4. Dogs have such heightened senses of hearing and smelling that I always trust them to be aware of anything that could be a danger. I remember a dog from World War I who would react to incoming fire before the men could be aware of anything. When he reacted to the danger, they just learned to take his word for it. He saved many lives. That was Stubby, war hero.


  5. Mergie, my somewhere between 9 and 10 month old latest rescue, has done this many times. We live in an area of Atlanta where those scarey animals are all around
    In fact we are a state known for its woods and wildlife, even in the cities. In my neighborhood they have eaten cats and dogs alive. In some neighborhoods they walk down the streets in early morning looking for the odd dog or cat. I am terrified of them because I have 3 dogs. 1 Puggle, 1 15+ year old mutt and Mergie who looks like a small version of a Belgium Malinmois (I know I spelled that wrong but you get the idea). When I walk him at night he usually prances around but when he stops dead and turns around I leave. I don’t run but I do move along and I get no argument from Mergie. I never take the other two out at night outside the lighted areas.
    You need to find another time and place to walk. Give her a new experience. Find a sidewalk. Stop giving me more to worry about.


  6. **shudder** Back when we had horses, I used to lock myself and the dogs in the barn while I did the night time feeding and grooming because we could hear those scary, creepy coyote sounds out in the pastures. We actually ended up cutting emergency entrances into a ton of places in the bran and out building for our barn cats to get in quick if they needed to.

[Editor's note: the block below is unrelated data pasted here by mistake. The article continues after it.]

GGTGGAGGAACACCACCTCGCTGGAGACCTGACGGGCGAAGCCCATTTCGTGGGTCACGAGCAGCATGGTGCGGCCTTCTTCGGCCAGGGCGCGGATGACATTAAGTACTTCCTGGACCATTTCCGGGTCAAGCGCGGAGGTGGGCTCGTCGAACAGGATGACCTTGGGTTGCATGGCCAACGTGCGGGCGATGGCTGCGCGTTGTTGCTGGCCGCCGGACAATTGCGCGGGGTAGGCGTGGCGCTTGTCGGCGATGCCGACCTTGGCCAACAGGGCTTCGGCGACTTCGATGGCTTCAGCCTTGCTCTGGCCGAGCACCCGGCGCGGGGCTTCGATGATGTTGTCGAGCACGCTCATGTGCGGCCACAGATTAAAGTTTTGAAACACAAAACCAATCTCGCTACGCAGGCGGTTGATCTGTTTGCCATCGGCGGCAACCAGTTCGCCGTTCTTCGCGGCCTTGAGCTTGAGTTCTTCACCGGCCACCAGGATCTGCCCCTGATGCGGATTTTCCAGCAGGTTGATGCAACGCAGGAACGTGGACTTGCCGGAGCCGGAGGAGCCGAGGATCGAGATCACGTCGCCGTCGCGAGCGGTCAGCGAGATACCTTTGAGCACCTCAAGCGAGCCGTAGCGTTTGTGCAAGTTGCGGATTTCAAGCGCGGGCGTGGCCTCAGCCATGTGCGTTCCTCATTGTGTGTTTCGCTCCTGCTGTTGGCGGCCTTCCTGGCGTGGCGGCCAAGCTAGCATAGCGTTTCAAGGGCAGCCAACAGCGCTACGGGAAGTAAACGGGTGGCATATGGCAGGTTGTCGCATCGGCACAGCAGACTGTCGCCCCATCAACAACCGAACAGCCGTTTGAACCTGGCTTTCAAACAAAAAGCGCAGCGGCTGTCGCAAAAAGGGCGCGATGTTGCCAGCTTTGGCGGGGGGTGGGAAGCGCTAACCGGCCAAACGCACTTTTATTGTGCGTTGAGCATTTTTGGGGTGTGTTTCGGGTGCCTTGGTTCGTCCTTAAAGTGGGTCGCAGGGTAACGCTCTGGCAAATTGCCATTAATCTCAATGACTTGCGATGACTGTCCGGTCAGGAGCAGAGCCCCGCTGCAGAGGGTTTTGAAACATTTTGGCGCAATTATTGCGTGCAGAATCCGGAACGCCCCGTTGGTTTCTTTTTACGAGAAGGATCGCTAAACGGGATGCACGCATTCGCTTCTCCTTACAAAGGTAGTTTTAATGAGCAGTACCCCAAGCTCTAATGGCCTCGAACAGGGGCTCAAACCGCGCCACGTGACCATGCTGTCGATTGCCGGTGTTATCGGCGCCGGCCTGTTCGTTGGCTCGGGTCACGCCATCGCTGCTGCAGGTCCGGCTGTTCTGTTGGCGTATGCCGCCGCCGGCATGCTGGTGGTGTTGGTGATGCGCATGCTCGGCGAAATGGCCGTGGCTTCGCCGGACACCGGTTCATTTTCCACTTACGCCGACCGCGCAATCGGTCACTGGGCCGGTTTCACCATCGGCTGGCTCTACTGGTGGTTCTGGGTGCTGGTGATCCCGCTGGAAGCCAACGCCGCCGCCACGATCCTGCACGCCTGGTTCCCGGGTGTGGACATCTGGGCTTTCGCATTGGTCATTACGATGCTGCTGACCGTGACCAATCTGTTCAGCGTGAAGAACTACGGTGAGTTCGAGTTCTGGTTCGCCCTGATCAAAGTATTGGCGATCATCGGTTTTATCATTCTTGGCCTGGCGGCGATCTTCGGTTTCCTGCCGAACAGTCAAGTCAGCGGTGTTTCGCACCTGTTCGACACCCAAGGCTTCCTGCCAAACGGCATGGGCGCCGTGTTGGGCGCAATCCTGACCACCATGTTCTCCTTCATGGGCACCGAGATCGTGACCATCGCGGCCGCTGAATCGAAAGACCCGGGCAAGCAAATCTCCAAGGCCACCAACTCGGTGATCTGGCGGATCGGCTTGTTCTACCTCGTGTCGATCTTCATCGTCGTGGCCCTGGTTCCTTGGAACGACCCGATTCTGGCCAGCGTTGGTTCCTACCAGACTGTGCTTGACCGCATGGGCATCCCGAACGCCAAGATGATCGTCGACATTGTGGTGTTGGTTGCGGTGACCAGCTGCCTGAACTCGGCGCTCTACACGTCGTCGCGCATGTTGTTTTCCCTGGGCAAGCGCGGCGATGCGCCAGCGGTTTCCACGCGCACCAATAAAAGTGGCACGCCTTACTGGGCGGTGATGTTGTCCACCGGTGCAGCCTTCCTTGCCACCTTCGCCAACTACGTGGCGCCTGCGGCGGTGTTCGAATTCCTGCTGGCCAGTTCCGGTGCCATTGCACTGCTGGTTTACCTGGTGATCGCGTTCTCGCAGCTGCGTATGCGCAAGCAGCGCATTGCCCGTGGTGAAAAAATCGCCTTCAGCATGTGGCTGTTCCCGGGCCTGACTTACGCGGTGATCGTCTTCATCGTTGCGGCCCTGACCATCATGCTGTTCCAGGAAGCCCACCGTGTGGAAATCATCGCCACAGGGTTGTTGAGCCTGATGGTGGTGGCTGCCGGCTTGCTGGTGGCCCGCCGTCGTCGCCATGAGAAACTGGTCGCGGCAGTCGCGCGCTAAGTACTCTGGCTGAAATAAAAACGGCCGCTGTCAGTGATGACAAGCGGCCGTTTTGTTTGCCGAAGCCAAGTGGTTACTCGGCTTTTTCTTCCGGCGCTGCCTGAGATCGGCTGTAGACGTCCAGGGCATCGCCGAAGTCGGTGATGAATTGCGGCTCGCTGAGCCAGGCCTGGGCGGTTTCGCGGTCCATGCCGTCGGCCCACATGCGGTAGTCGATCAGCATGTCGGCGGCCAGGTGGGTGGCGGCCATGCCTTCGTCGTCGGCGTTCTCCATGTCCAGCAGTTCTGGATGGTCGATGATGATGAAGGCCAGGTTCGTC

Maybe consider getting a can filled with coins or marbles to carry with you or one of those tiny airhorns. If they coyotes get desperate, they get bold.


  7. We trust our dogs’ weird reactions when camping (while there are coyotes in Portland proper, we have not had the misfortune to encounter them). If they bark and chase, it’s a squirrel or chipmunk but if they stay by our side with hair raised and a low growl, I know something big is out there and then we do our “keep the bears away by banging pots” routine. I’m sure it’s never been a bear – more likely deer & elk but when they start acting weird, I start paying attention for sure.

    Also, Maggie can always tell when a person we approach on a walk is high on drugs. Especially meth heads. So if she has a strange reaction to a person, I completely 100% trust her instincts and high tail it away from that person.


  8. I once played a video that had coyotes yipping and howling on it. Cupcake immediately went on high alert. Daisy and Jasper did not. Since it was soon after she had returned home from being lost, I can only assume she heard the sound while out on her own. That gives me chills as much as the thought of running into one for real while out with my dogs. The only other time Cupcake reacted like that was as we were leaving the woods at dusk. It was the trash can that set her off, but it freaked me out nonetheless.